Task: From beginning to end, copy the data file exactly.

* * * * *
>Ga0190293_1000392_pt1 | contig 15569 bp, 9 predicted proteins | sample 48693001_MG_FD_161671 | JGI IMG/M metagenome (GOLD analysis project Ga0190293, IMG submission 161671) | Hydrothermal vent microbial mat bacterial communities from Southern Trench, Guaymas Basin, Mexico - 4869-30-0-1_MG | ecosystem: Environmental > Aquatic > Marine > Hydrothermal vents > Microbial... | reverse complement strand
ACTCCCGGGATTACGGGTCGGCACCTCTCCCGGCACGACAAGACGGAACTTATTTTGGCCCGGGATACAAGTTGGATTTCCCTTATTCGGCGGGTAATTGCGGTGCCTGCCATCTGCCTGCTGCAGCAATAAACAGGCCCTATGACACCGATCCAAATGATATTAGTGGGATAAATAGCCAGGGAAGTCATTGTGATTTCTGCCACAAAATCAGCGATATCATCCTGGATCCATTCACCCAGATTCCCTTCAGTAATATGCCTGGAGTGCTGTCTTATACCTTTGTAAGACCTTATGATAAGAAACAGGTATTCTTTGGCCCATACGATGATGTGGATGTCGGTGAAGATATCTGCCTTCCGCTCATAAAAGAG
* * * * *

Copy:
>Ga0190293_1000392_pt1 | contig 15569 bp, 9 predicted proteins | sample 48693001_MG_FD_161671 | JGI IMG/M metagenome (GOLD analysis project Ga0190293, IMG submission 161671) | Hydrothermal vent microbial mat bacterial communities from Southern Trench, Guaymas Basin, Mexico - 4869-30-0-1_MG | ecosystem: Environmental > Aquatic > Marine > Hydrothermal vents > Microbial... | reverse complement strand
ACTCCCGGGATTACGGGTCGGCACCTCTCCCGGCACGACAAGACGGAACTTATTTTGGCCCGGGATACAAGTTGGATTTCCCTTATTCGGCGGGTAATTGCGGTGCCTGCCATCTGCCTGCTGCAGCAATAAACAGGCCCTATGACACCGATCCAAATGATATTAGTGGGATAAATAGCCAGGGAAGTCATTGTGATTTCTGCCACAAAATCAGCGATATCATCCTGGATCCATTCACCCAGATTCCCTTCAGTAATATGCCTGGAGTGCTGTCTTATACCTTTGTAAGACCTTATGATAAGAAACAGGTATTCTTTGGCCCATACGATGATGTGGATGTCGGTGAAGATATCTGCCTTCCGCTCATAAAAGAG